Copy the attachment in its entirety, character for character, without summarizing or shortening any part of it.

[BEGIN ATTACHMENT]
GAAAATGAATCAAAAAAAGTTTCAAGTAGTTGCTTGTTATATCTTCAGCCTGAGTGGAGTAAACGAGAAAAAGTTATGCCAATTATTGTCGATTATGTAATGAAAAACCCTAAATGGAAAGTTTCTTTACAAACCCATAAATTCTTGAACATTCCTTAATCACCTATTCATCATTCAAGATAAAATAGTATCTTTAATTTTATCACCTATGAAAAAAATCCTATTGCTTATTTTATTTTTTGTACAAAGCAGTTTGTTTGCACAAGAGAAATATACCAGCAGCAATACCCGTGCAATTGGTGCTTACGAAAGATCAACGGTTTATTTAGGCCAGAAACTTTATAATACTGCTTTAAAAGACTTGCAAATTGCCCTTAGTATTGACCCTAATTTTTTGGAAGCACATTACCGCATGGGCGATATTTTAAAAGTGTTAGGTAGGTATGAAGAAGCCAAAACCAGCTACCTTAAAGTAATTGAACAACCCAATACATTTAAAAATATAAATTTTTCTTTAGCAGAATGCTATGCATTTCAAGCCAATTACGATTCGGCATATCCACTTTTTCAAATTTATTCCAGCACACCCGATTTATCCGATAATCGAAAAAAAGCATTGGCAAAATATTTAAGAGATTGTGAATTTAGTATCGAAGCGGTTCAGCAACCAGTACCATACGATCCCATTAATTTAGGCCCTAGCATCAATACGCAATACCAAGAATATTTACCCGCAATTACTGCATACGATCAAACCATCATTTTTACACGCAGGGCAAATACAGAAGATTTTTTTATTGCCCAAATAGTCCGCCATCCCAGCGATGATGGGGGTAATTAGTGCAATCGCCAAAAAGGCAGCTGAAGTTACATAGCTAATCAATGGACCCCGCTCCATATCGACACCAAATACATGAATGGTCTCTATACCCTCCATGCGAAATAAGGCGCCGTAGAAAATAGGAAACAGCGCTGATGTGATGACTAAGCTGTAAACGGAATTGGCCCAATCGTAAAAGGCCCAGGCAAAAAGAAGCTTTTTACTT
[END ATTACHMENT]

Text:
GAAAATGAATCAAAAAAAGTTTCAAGTAGTTGCTTGTTATATCTTCAGCCTGAGTGGAGTAAACGAGAAAAAGTTATGCCAATTATTGTCGATTATGTAATGAAAAACCCTAAATGGAAAGTTTCTTTACAAACCCATAAATTCTTGAACATTCCTTAATCACCTATTCATCATTCAAGATAAAATAGTATCTTTAATTTTATCACCTATGAAAAAAATCCTATTGCTTATTTTATTTTTTGTACAAAGCAGTTTGTTTGCACAAGAGAAATATACCAGCAGCAATACCCGTGCAATTGGTGCTTACGAAAGATCAACGGTTTATTTAGGCCAGAAACTTTATAATACTGCTTTAAAAGACTTGCAAATTGCCCTTAGTATTGACCCTAATTTTTTGGAAGCACATTACCGCATGGGCGATATTTTAAAAGTGTTAGGTAGGTATGAAGAAGCCAAAACCAGCTACCTTAAAGTAATTGAACAACCCAATACATTTAAAAATATAAATTTTTCTTTAGCAGAATGCTATGCATTTCAAGCCAATTACGATTCGGCATATCCACTTTTTCAAATTTATTCCAGCACACCCGATTTATCCGATAATCGAAAAAAAGCATTGGCAAAATATTTAAGAGATTGTGAATTTAGTATCGAAGCGGTTCAGCAACCAGTACCATACGATCCCATTAATTTAGGCCCTAGCATCAATACGCAATACCAAGAATATTTACCCGCAATTACTGCATACGATCAAACCATCATTTTTACACGCAGGGCAAATACAGAAGATTTTTTTATTGCCCAAATAGTCCGCCATCCCAGCGATGATGGGGGTAATTAGTGCAATCGCCAAAAAGGCAGCTGAAGTTACATAGCTAATCAATGGACCCCGCTCCATATCGACACCAAATACATGAATGGTCTCTATACCCTCCATGCGAAATAAGGCGCCGTAGAAAATAGGAAACAGCGCTGATGTGATGACTAAGCTGTAAACGGAATTGGCCCAATCGTAAAAGGCCCAGGCAAAAAGAAGCTTTTTACTT